Next - a US space station?
Once again a hard-working astronaut team has shown that the US space shuttle can deliver. With India's communications-weather satellite safely launched, another commercial contract has been fulfilled. Now the astronauts are continuing to explore the full capability of the shuttle Challenger - practicing using the manipulator arm with an 8,000-pound dummy payload, testing communications through the TDRS relay satellite, and preparing for the shuttle's first night landing.
Such pioneering space activity seems to be taken for granted now. As with the homesteading which really opened up the US frontier territories, such work-a-day activity seems less dramatic than the exploits of the first explorers.
But the social pioneering which this Challenger team represents is another matter. As the President noted in his call to the astronauts, this mission has given Guy Bluford an opportunity to be a role model - not only for blacks but for all Americans - in one of the most visible cooperative activities of our time. It is indeed a smoothly working team of Americans that is in orbit and not a social experiment. As Astronaut Bluford himself observed, it is a foretaste of what a truly integrated US society can be with each person contributing his or her talents without artificial distinctions of race. Thus we, too, salute America's first black astronaut in orbit.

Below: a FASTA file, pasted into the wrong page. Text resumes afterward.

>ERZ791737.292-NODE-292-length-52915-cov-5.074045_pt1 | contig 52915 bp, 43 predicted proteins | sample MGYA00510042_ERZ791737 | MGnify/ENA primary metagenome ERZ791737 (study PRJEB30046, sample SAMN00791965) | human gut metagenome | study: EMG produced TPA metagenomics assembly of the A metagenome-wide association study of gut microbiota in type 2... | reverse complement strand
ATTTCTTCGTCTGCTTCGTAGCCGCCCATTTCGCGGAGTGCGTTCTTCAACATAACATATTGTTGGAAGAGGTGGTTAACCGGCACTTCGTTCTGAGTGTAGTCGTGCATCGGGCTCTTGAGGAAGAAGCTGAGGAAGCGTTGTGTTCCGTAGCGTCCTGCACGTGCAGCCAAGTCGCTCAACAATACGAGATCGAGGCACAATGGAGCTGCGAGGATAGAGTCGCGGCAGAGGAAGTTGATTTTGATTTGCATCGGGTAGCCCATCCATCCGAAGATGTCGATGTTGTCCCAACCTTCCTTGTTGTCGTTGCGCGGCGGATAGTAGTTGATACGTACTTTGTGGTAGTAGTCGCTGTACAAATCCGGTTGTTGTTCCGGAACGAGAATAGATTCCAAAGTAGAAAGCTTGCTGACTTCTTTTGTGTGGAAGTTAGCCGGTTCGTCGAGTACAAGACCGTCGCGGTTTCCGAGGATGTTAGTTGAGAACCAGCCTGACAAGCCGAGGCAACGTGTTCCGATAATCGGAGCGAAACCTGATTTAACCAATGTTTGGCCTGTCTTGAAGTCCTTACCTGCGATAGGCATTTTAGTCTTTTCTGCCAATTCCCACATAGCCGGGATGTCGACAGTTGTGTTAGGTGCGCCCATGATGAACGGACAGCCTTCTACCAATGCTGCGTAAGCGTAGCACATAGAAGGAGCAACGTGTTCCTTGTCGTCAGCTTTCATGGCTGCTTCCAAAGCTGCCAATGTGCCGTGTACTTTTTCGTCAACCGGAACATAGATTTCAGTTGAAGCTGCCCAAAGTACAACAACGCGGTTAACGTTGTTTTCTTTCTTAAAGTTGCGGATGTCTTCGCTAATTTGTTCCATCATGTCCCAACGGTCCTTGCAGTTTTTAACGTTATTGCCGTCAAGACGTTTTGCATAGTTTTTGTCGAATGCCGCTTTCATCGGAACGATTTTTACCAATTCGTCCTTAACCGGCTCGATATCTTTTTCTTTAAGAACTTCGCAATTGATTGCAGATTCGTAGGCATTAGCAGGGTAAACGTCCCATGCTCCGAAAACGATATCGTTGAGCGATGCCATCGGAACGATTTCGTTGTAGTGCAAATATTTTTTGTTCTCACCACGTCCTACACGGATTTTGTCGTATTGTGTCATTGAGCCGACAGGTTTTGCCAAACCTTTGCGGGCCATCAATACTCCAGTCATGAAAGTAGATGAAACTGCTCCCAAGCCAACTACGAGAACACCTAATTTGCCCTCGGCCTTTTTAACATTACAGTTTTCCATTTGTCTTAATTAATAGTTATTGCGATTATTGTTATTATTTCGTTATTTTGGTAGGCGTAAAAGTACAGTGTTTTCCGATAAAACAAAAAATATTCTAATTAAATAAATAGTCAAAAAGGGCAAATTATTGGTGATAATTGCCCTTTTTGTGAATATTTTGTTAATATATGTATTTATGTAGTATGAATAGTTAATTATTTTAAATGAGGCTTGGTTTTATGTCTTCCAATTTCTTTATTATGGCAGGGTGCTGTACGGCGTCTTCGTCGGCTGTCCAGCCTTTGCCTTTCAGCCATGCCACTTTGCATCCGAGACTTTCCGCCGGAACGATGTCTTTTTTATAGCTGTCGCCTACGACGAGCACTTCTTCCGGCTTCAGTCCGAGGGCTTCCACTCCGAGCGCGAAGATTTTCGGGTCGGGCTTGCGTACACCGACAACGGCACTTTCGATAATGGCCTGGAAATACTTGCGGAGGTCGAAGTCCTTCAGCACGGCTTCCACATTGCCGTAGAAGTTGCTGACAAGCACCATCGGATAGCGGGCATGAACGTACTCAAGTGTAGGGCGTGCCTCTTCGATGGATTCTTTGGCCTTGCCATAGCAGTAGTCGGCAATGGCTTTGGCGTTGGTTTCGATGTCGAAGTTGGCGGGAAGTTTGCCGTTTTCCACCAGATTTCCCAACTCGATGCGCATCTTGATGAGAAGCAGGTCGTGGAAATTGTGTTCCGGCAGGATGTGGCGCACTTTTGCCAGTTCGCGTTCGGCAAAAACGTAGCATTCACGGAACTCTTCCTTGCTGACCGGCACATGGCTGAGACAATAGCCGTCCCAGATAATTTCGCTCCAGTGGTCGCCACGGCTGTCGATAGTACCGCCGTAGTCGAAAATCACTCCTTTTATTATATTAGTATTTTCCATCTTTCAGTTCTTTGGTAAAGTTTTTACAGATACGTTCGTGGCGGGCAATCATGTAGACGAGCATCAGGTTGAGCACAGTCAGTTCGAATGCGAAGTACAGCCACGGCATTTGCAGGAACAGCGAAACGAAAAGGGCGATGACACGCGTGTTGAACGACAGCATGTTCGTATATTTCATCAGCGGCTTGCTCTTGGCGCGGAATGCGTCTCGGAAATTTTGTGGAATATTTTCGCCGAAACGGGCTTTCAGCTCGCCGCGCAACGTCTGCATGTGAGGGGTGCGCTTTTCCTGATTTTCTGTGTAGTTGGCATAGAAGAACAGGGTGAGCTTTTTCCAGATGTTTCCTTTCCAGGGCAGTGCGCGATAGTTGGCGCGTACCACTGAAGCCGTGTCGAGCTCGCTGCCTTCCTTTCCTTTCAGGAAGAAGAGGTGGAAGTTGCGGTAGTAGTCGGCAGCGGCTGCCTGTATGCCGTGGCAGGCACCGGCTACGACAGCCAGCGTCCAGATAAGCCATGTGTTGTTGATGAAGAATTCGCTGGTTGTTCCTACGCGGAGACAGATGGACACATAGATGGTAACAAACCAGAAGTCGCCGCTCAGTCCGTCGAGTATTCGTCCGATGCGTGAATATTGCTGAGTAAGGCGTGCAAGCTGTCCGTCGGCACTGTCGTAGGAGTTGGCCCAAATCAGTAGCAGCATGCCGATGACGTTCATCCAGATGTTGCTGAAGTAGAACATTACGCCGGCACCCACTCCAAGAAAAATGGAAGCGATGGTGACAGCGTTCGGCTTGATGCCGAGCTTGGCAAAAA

Meanwhile, although the shuttle missions have largely gone well, the US manned space flight program still has an uncertain future. The shuttle effort continues to suffer from corner-cutting due to earlier funding restrictions. For example, there was not enough money to build an adequate reserve of spare parts. When critical parts have been needed for flight operations, they have been taken from the shuttle assembly line. Now, after taking Spacelab into orbit on the next mission in October, the shuttle Columbia is likely to be grounded for 18 months mainly to act as a source of parts to keep Challenger in service. This tends to confirm the concern of critics who say the shuttle system has so little reserve capacity that any serious mishap, such as loss of an orbiter, would severely cripple its ability to fulfill its commercial obligations.
Then too, the administration has yet to decide whether or not to proceed with a permanently manned space station. The Soviets are well along toward having such a facility. US industrial leaders, in fields which would use such a station , are urging its construction. The National Aeronuatics and Space Administration has endorsed the project as the logical next step in US manned space flight. This is a long lead time item. If such a space station is to be available in the early 1990s, NASA will have to start developing it soon.
The outstanding performance of the shuttle system should not lull the US into complacency about its space capabilities. It could easily find itself being second best to the Soviets, or even the Europeans, in the 1990s unless a strong sense of direction and a challenging new goal, such as a space station, is given to the US effort.